Our Favourite Horror Films
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Halloween is just around the corner. More and more Brits are celebrating this spooky autumn season. From pumpkin spiced lattes to horror themed pick and mix, October is really starting to ramp up to be the second biggest holiday season of the year.
I asked our ITK team what their favourite horror movies were and why they enjoyed these particularly gruesome fright fests.
The Wicker Man (1973)
This 1973 film was based on David Pinners’ 1967 novel Ritual and it centres on Police Sergeant Neil Howie as he searches for a missing girl. At the time, it was described as the ‘Citizen Kane of horror movies’. Cait likes the film due to the creepiness of this folk style horror tale, which appeals to her more than traditional jump scare movies. It stars Christopher Lee as one of the titular protagonists.
Perhaps unsurprisingly, this is Guy’s favourite horror film, as it’s the only one he’s ever watched. Written by Leigh Whannell, the plot features married couple Josh and Renai Lambert and their sons, Dalton and Foster. Dalton has an accident and slips into a coma; after three months, the family begins to experience paranormal events. They decide to move, believing the house to be haunted. However, the supernatural activity continues, as it’s tied to Dalton.
The Conjuring (2013)
The Conjuring, written by Chad Hayes and Carey W. Hayes, is a 2013 American horror film that’s set in 1971. We see married couple Roger and Carolyn Perron move into a farmhouse with their five daughters: Andrea, Nancy, Christine, Cindy and April. Paranormal events occur within the first few nights in their new home. Dark forces latch onto the family, which see paranormal investigators Ed and Lorraine Warren try to help the besieged family. Brett likes this film because it doesn’t rely on jump scares, and, he says, it’s one of the only films where you can see yourselves as the people.
A 2009 psychological horror-thriller film directed by Jaume Collet-Serra and written by David Leslie Johnson. Orphan is (apparently) loosely based on the story of Barbora Skrlova, a 33-year-old woman who pretends to be ‘Adam’, a 13-year-old boy. Greg’s love of the film comes from its dedication to a chilling storyline, which is well thought out and builds tension throughout. It also doesn’t rely on jump scares to make it horrifying.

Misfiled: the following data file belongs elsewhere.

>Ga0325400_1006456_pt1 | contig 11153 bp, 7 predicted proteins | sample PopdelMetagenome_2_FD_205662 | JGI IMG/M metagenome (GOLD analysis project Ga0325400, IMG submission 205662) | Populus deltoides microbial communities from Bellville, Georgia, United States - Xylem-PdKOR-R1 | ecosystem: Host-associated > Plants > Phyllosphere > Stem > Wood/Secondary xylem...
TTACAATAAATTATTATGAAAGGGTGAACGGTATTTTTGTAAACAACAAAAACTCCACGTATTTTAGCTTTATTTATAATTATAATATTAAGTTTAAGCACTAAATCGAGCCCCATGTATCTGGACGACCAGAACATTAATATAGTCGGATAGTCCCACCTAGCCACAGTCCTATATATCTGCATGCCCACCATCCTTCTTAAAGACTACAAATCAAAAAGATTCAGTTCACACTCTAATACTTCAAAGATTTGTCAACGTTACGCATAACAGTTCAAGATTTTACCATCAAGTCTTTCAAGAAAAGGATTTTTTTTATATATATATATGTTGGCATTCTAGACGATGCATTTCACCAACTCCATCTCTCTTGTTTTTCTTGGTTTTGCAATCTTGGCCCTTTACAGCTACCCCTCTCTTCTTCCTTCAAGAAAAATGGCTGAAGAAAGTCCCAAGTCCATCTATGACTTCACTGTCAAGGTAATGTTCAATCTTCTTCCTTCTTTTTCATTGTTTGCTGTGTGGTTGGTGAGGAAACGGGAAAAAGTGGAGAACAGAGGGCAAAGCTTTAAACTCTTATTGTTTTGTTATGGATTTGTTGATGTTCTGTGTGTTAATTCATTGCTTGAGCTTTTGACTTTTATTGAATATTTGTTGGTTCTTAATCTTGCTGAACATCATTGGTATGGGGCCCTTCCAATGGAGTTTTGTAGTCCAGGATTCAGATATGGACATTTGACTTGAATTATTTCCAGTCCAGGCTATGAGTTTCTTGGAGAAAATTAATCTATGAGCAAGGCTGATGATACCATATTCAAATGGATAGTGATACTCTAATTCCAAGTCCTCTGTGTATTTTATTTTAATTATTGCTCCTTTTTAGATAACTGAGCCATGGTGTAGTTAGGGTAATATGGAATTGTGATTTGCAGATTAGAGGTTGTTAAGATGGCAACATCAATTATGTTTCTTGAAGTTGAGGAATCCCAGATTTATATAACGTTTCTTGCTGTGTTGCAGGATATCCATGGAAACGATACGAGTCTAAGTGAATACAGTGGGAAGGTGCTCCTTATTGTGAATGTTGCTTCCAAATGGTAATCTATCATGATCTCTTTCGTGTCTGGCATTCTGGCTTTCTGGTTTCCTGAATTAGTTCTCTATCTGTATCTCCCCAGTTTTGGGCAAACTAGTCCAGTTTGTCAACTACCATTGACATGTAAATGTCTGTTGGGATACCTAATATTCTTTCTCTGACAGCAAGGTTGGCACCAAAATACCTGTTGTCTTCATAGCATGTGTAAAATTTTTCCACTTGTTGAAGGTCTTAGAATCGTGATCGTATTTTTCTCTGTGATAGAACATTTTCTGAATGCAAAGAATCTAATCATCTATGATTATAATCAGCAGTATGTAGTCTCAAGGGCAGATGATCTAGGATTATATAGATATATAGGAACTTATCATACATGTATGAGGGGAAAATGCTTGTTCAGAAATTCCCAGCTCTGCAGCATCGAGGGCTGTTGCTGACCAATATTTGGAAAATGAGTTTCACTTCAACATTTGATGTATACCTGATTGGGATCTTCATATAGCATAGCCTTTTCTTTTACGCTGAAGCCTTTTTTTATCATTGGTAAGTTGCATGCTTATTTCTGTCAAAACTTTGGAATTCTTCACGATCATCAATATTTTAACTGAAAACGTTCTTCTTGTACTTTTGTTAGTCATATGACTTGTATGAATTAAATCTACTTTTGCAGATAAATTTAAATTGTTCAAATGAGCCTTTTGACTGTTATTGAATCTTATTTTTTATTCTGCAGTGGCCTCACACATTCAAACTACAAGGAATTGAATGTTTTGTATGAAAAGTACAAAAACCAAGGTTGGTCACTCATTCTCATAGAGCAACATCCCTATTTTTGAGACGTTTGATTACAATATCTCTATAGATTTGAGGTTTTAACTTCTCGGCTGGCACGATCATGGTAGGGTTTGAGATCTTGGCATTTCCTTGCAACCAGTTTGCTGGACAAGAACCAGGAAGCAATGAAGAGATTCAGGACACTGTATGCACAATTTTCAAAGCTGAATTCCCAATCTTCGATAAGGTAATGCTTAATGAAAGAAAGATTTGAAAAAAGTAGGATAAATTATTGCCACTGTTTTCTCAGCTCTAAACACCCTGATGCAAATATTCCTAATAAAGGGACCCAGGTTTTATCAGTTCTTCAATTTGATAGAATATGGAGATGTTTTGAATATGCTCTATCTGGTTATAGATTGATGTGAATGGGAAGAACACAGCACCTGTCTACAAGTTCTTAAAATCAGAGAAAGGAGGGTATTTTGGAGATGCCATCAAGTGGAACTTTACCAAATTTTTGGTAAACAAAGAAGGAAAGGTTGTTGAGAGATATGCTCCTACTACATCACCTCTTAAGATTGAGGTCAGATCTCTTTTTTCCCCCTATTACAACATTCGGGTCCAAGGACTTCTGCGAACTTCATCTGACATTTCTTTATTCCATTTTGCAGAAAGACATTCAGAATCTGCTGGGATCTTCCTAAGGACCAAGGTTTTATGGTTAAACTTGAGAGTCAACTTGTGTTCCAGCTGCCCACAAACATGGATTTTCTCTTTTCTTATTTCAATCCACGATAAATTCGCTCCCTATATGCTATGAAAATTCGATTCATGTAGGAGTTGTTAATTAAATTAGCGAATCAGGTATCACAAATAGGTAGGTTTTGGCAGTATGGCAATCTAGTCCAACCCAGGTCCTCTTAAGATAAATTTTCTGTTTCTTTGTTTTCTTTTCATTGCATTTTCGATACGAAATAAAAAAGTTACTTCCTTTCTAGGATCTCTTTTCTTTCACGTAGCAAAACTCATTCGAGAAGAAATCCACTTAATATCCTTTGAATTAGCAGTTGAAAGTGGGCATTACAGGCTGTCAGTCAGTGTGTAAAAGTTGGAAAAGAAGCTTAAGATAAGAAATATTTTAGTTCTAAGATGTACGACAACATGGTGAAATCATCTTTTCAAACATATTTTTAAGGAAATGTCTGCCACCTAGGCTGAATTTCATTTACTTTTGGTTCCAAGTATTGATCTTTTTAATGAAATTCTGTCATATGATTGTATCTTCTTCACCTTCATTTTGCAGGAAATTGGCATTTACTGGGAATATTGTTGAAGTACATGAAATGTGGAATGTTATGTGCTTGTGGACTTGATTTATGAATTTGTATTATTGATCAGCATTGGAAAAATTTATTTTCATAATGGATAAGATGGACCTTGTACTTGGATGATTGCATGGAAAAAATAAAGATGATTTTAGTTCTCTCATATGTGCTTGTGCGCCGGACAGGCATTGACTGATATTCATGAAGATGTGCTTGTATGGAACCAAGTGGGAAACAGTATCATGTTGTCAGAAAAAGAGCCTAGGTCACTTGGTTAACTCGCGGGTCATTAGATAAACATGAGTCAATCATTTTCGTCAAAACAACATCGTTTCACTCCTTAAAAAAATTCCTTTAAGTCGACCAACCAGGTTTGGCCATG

Alien is a 1979 science fiction horror film directed by Ridley Scott and written by Dan O'Bannon. Most people already know the story: the crew of the commercial space tug Nostromo, who, after coming across a mysterious derelict spaceship on an undiscovered moon, find themselves up against a deadly alien who systematically murders the crew. Connor thinks the film is a masterpiece of cinematography; it builds tension with the right amount of suspense, horror and jump scares. It also made a megastar out of lead actress Sigourney Weaver.
Diane is aware that few people would suggest Tremors when thinking of a horror film; however, the movie is classed as a horror-comedy, and it’s a cult one at that. In a very small American town, weird subterranean creatures called Graboids begin to cause havoc, pulling some residents to their death below ground and eating others on the surface. More gore than hardcore horror, the film was one that main star Kevin Bacon was embarrassed to lay claim to, but it appears he’s softened in recent years, perhaps given how strong the franchise has become and how many fans the premise has.
Event Horizon (1997)
Event Horizon is a 1997 science fiction horror film directed by Paul W. S. Anderson and written by Philip Eisner. It stars Laurence Fishburne, Sam Neill, Kathleen Quinlan and Joely Richardson. Often refered to as a Haunted House movie in Space, Event Horizon's is a great mix of all the usual horror troupes, such as jump scares, suspense and gore. In fact the original edit was so gory, test audiance members fainted.
I highly recommend you check out these horror classics this Halloween.